The Cyber-Spy.Com Usenet Archive Feeds Directly
From The Open And Publicly Available Newsgroup
This Group And Thousands Of Others Are Available
On Most IS NNTP News Servers On Port 119.
Cyber-Spy.Com Is NOT Responsible For Any Topic,
Opinions Or Content Posted To This Or Any Other
Newsgroup. This Web Archive Of The Newsgroup And
Posts Are For Informational Purposes Only.
Subject: Re: Side effects of potting compound !
Date: 31 Oct 2002 15:04:12 GMT
Organization: Concentric Internet Services
X-Mailer: Mozilla 4.79 [en] (Win95; U)
Why do they want them potted to begin with? Are they trying to cover up
everything so no one copies the design?
> We've just finished a small run of a project for a client. Everything
> completed. At the last minute the client said "can we have them potted please
> I replied that I saw no reason why not but would check a few to make sure.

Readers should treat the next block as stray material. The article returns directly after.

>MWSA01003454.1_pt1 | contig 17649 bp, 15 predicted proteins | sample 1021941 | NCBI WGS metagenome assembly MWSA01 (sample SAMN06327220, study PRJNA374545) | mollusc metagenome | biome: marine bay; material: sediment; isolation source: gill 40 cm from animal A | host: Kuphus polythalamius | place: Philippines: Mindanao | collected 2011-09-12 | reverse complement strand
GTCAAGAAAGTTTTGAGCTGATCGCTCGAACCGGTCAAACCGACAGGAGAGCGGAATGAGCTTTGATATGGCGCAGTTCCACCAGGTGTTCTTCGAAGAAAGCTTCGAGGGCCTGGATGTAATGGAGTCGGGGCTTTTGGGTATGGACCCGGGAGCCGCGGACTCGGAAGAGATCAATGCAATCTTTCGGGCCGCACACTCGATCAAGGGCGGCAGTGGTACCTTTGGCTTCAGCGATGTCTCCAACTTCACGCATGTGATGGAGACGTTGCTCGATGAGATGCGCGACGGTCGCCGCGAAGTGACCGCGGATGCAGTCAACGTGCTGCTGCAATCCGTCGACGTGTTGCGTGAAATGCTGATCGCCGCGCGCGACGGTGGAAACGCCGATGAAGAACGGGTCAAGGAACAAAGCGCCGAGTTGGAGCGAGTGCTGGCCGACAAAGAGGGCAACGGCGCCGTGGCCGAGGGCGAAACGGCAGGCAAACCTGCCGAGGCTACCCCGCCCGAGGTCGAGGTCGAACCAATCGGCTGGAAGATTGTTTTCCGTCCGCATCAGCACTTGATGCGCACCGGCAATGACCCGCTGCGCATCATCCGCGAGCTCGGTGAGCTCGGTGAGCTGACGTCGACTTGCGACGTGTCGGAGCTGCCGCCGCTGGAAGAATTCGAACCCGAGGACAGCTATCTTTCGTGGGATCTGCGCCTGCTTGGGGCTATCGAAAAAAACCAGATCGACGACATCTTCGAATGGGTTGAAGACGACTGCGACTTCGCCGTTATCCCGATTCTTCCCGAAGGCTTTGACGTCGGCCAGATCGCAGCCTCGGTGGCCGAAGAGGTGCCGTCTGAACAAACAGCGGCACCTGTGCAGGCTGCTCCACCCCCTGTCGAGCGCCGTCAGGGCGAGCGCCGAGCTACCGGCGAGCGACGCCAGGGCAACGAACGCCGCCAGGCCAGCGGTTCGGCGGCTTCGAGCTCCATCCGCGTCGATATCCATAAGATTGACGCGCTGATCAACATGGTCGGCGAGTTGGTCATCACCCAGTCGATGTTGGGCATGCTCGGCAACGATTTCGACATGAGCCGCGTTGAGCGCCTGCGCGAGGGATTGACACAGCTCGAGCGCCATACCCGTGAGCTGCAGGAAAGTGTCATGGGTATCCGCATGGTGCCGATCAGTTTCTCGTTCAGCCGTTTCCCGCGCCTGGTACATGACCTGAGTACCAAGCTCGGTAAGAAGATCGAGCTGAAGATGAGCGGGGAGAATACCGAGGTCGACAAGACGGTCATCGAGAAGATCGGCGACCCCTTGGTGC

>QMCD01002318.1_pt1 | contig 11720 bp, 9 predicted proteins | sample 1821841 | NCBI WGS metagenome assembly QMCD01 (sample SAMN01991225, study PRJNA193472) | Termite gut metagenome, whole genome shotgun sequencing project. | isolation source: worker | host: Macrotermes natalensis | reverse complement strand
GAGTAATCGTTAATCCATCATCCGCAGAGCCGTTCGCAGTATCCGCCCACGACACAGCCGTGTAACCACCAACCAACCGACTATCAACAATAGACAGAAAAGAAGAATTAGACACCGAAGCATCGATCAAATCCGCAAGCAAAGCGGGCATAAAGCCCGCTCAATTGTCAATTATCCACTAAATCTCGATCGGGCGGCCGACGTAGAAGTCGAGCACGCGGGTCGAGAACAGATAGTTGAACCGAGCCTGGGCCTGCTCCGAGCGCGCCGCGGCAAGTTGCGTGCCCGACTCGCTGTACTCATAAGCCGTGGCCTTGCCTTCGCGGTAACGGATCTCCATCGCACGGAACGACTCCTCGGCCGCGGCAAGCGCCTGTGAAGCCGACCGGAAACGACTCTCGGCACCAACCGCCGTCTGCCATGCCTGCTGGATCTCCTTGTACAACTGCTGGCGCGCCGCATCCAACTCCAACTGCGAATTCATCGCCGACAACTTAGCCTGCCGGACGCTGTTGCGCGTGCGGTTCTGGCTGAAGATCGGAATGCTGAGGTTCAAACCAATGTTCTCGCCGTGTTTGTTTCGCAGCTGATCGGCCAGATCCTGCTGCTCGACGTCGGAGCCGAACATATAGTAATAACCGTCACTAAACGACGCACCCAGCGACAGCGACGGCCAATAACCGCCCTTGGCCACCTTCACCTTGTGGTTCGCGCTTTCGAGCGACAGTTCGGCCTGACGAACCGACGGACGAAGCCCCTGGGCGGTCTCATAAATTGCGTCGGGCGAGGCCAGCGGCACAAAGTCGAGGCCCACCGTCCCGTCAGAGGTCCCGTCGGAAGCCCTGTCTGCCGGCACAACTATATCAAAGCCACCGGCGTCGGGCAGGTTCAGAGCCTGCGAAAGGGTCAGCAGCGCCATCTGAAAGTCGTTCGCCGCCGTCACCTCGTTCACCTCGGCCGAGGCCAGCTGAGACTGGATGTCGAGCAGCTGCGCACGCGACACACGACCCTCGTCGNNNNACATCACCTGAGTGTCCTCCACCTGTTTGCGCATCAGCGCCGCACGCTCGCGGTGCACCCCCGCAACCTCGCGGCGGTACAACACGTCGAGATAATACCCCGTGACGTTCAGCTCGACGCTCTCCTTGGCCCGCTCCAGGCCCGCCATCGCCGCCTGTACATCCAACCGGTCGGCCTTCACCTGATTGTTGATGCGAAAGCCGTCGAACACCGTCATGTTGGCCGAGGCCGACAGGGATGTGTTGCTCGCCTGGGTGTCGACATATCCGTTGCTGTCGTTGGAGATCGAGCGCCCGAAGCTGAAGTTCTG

> Potted 3 yesterday. Came to test them today. Calibration is miles out, by
> almost exactly the same error in each unit (it's a calibrate once only unit).
> Checked the compound.... fine, compound specs.. fine. I spent all this morning
> breaking open the compound to try to find out what had gone wrong. Had it
> affected some caps ? Had it formed some crazy dissimilar metal junction
> somewhere ? Had it absorbed moisture in the curing process ? Had it not cured
> completely and was slightly conductive ? Checked all sorts of ideas.
> There's a voltage reference feeding a resistor divider with a trimmer at the
> junction for fine trimming. A multi turn preset. Voltage at both sides of the
> trimmer are as they should be. Voltage at the wiper is now 6% higher (which is
> actually about 50% of the trimmer range). Overall resistance of trimmer is
> normal. Ratio has changed.
> Potting the PCB in the box using epoxy potting compound has actually moved the
> Anyone come across this before ? Anyone got any ideas how to prevent it ?
Go Back To The Cyber-Spy.Com
Usenet Web Archive Index Of
The sci.electronics.design Newsgroup